Costa Rican coffee already receives higher prices than the global average due to its high quality, but Quivros says producers need a further surplus if low-carbon coffee is to become financially viable.
The problem is the lack of consumer awareness around what it actually means. “We did a survey last year and found that in Germany only two per cent of consumers are interested in low-carbon coffee,” she explains. “They don’t know what the difference is, and a higher price puts them off.”
Part of the Nama Café programme has looked at different ways of marketing low-carbon coffee, with a new logo in the pipeline that could help flag it up on shelf. There is also a credit service that has been established alongside the project to help smaller producers invest in green technologies, but it’s clear that price remains a major barrier.
“It’s expensive to change actions and invest in low-carbon technology,” says Quivros. “Producers only get $20 more per sack for low-carbon coffee, and that is not enough. Maybe $50 extra would do it.”
For some, the biggest success of the Nama Café project has been the organisation of an entire industry geared towards one goal.
“The project has caused a type of awakening in our ministry,” says Gabriel Umana, head of coffee at Costa Rica’s ministry of agriculture. “The concept behind Nama has made us think about subjects that we were not used to thinking about, like for example climate change, and how to adapt to it.”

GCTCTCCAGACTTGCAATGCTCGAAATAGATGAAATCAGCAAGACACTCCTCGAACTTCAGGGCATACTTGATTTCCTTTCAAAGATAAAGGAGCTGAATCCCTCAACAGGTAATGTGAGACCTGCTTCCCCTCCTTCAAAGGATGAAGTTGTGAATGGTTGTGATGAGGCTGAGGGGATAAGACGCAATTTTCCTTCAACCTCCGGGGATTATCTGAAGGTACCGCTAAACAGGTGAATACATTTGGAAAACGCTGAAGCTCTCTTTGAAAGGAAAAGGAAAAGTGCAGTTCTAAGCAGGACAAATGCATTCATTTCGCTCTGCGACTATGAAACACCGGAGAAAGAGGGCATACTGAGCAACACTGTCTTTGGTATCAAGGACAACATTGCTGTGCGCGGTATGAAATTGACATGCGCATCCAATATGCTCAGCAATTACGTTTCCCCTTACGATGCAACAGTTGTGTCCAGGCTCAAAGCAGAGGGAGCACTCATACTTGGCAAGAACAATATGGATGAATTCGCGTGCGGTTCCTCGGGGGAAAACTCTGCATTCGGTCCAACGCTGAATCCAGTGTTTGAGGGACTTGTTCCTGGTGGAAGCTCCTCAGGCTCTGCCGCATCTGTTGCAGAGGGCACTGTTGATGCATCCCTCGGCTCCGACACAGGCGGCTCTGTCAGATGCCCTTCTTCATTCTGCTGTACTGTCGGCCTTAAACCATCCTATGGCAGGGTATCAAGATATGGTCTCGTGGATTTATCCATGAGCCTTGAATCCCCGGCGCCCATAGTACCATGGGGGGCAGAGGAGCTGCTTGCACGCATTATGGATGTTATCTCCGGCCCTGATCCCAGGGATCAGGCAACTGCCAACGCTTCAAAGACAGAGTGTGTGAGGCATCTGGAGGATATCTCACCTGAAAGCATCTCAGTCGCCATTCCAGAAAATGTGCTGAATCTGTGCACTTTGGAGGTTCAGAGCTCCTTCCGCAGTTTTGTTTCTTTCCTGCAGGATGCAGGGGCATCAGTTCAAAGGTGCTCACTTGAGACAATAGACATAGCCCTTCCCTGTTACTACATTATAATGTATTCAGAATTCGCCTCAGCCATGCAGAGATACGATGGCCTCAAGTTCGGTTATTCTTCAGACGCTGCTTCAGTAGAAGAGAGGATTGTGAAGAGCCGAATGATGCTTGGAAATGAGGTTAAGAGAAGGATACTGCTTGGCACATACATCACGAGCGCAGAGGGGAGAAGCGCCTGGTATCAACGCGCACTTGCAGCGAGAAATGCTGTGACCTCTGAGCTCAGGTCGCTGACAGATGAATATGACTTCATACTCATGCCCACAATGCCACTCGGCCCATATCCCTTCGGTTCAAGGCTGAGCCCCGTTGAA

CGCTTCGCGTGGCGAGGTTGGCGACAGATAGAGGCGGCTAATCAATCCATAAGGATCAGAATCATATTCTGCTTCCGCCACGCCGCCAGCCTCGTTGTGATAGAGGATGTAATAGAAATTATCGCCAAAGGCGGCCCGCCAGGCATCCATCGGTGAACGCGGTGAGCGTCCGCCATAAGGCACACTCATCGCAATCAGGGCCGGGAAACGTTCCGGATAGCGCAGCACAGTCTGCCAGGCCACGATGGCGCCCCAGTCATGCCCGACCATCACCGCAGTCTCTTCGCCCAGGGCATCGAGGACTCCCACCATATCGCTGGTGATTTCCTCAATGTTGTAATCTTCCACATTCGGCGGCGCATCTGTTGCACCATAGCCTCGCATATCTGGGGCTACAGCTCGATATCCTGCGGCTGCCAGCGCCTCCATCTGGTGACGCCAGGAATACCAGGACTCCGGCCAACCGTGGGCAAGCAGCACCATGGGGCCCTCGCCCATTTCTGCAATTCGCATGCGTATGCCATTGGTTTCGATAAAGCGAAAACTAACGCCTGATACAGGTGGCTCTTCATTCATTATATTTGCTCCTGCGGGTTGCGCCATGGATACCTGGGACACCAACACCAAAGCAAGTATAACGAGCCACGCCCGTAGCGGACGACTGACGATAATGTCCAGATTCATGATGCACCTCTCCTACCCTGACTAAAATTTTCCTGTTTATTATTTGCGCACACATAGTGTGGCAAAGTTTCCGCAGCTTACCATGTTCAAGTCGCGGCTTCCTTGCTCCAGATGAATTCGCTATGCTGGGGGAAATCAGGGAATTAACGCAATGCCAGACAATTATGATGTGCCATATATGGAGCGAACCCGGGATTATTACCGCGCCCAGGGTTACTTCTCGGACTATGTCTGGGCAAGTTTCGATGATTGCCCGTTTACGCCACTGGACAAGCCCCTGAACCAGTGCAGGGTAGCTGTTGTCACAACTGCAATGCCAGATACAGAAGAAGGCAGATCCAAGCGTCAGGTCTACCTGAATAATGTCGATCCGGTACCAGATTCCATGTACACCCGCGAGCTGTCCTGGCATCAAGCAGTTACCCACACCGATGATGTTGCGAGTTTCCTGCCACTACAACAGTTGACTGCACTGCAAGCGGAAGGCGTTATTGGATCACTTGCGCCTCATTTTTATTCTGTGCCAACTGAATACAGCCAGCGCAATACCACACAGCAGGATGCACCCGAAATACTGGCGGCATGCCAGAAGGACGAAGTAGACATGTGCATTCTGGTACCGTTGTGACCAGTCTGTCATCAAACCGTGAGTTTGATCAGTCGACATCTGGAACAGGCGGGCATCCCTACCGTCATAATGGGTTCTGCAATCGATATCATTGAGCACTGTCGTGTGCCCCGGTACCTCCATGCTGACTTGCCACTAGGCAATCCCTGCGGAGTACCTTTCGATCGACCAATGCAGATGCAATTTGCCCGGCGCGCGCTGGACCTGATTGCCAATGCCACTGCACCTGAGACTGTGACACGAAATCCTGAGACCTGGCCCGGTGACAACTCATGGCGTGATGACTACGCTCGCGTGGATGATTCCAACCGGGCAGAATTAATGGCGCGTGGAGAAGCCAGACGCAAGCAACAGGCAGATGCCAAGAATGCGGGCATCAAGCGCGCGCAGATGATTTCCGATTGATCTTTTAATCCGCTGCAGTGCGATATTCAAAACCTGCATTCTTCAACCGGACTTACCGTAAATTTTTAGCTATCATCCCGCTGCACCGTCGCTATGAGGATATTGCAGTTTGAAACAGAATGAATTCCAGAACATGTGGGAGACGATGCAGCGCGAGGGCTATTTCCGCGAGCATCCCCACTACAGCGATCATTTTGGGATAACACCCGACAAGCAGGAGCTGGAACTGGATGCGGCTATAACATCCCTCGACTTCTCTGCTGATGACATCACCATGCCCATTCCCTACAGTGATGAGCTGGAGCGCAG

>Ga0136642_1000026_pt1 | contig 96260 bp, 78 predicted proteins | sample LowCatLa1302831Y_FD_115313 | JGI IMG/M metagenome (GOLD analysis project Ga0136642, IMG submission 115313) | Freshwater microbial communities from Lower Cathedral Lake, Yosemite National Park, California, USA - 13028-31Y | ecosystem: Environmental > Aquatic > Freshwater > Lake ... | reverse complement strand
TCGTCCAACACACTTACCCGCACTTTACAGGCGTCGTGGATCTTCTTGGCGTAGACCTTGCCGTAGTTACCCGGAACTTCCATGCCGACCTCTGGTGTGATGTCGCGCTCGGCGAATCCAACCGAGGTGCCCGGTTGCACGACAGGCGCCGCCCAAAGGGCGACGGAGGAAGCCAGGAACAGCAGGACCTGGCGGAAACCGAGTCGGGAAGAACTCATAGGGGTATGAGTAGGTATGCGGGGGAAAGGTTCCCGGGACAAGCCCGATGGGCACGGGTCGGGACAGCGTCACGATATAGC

As it draws to a close in 2019, there are possibilities of expanding the impact of Nama Café to other agriculture sectors.
A small-scale project is looking at turning waste pulp from the coffee process into cattle feed, and there are also rumours of a similar ‘Nama Banana’ programme.
“In the short-term, the major achievement has been to generate a conversation around low-carbon coffee. And it has also helped producers think more long-term in their goals,” says Umana. “The hope is that we can share information and help make the country a more sustainable place.”
Nina Pullman is a freelance journalist specialising in food, supply chains and sustainability. She has travelled extensively and has just returned from South and Central America.